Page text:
2023 ACM/IEEE Human-Robot Interaction Conference (HRI) is taking place this week in Stockholm, with the theme “HRI for Everyone”. It’s a good topic, promoting diversity and inclusion, but also a good reminder that all robots have (or should have) some thought about how they interact with humans. HRI isn’t just for social robots – even the most industrial robots, the lights make the kinds of things you might never see a human in action unless something is seriously wrong (or about to be), they still have to be set up and programmed by a human And these humans are happiest when the engineers remember their existence.
In any case, there will be a host of interesting research presented at HRI (procedures are already available online here), but to start the events, let’s take a look at the annual event HRI Student Design Competitionand is always creative and fun.
The theme for this year’s Student Design Competition is “Affordable Robotics.” Student teams are required to create and describe a scenario using bots/agents that are affordable and have a real benefit to society. More specifically, we are looking for affordable, impactful, scalable, and reliable use cases with real-world application capabilities. Since the theme for this year’s conference is “HRI for Everyone,” we also recommend that students think about inclusion and diversity in HRI in terms of geographic inclusion (both developed and developing worlds), gender inclusion, racial inclusion, disability, equity, etc. related to this topic. .
This combination of “affordable utility” and “realistic utility” is particularly challenging, since robots by their very nature are never affordable, and utility (in the sense of a function that justifies its cost) is a distant goal, which is why it’s exactly the kind of problem you want to have. Students handle it. There are 20 posts this year, and we can only share a few, but here are five we thought were particularly interesting.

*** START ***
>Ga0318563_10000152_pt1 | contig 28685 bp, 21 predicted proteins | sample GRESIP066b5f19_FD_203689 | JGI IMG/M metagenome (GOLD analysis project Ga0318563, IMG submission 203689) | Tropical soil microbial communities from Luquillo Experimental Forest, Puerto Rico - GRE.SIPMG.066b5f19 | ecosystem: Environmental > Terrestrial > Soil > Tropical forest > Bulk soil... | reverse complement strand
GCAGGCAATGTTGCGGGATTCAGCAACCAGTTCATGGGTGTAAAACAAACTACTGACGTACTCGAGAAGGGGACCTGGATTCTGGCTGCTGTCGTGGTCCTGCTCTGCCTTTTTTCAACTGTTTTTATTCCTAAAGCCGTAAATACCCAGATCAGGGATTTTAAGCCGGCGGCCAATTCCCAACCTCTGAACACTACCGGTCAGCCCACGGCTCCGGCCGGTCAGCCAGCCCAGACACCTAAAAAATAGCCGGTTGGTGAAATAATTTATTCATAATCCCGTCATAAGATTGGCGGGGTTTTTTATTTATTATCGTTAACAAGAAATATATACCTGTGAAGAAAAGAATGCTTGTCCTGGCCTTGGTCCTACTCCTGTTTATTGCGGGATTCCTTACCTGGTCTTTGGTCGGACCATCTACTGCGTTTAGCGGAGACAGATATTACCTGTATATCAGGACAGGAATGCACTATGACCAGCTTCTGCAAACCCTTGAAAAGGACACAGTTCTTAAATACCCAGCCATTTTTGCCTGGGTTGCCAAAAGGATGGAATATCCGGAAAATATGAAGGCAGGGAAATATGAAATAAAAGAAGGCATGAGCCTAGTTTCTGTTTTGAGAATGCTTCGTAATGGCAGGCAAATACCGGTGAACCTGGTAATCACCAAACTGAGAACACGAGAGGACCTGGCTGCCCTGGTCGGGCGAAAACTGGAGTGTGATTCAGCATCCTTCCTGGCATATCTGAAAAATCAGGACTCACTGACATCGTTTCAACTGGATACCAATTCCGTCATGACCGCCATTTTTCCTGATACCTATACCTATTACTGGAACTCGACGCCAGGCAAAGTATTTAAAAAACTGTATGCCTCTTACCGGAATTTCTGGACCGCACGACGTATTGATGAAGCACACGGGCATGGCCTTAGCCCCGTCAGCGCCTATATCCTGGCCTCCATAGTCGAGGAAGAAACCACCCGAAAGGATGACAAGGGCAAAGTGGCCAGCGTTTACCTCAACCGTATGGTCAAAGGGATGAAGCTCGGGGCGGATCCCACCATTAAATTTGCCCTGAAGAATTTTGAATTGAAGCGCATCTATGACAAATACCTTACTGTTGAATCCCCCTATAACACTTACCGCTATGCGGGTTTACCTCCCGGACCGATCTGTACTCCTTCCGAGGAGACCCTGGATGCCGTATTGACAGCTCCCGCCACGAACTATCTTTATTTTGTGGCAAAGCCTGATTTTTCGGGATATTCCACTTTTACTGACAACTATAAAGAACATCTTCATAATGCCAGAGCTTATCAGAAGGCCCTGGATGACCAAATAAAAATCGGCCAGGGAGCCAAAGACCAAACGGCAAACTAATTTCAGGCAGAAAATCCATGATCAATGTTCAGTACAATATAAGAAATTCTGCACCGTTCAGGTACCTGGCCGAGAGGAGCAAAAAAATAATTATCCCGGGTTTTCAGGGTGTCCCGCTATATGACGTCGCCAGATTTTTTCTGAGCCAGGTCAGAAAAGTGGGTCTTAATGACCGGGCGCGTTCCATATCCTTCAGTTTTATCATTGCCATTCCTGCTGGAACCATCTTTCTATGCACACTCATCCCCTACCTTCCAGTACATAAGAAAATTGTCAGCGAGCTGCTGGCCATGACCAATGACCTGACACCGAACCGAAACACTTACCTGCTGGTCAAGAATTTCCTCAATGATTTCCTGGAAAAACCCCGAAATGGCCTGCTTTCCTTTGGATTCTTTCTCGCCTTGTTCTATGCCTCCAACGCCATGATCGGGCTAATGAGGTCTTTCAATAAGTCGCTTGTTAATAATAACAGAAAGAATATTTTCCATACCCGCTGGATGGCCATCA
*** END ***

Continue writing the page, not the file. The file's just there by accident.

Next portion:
Aimoji — An affordable interaction kit that recycles the toy as a companion bot
When a child wants to talk with a toy, it is usually a one-way interaction with the child imagining the responses to the toy. Our design allows each game to have two-way interaction using our low cost interaction toolkit. The reaction of the game is based on a motion sensor that triggers the game to respond to the child through a screen connected to the game. Through this method, every child can experience human-robot interaction in an affordable way. There can be as many bots as there are toys.
Toubot: A pair of wearable, tactile robots that emotionally connect retarded children and their parents
Children left behind have more mental problems than their peers in urban areas because they have fewer immediate emotional interactions with their parents. To solve this problem, we propose a pair of wearable soft robots that strengthen emotional bonds by enhancing immediate nonverbal interactions.
The Internet of robotic cat toys to deepen bonds and lift moods
Pets provide important mental support to humans. Recent advances in robotics and HRI have led to research and commercial products that provide smart solutions to enrich the lives of indoor pets. However, most of these products focus on meeting the basic needs of pets, such as feeding and cleaning up the litter, rather than their mental health. In this paper, we present online robotic cat games, in which a group of robotic clients connect to play with our furry friends. Through three iterations, we’re demonstrating an affordable and flexible design of push-on motorized agents to transform a static home into an interactive pet-friendly wonderland.
Labo is watching you: a bot that convinces you not to interrupt your smartphone
The internal interruption of smartphones has affected people’s daily lives in many aspects, especially in the scenes of studying and working under the lamp. To mitigate this, we create a bot that can substantially convince you by augmenting the lamp on your desk with a specific light and position.
Toaster: useful design and fun in the kitchen space
Toasting bread is a seemingly mundane task that people do on a daily basis, whether in the private kitchen area or in a communal dining setting. This paper presents an automated toaster, or “toaster robot,” designed with animated motions to enhance the toast-making experience not only by helping to complete the task itself but also by serving as a playful entity with which users may interact.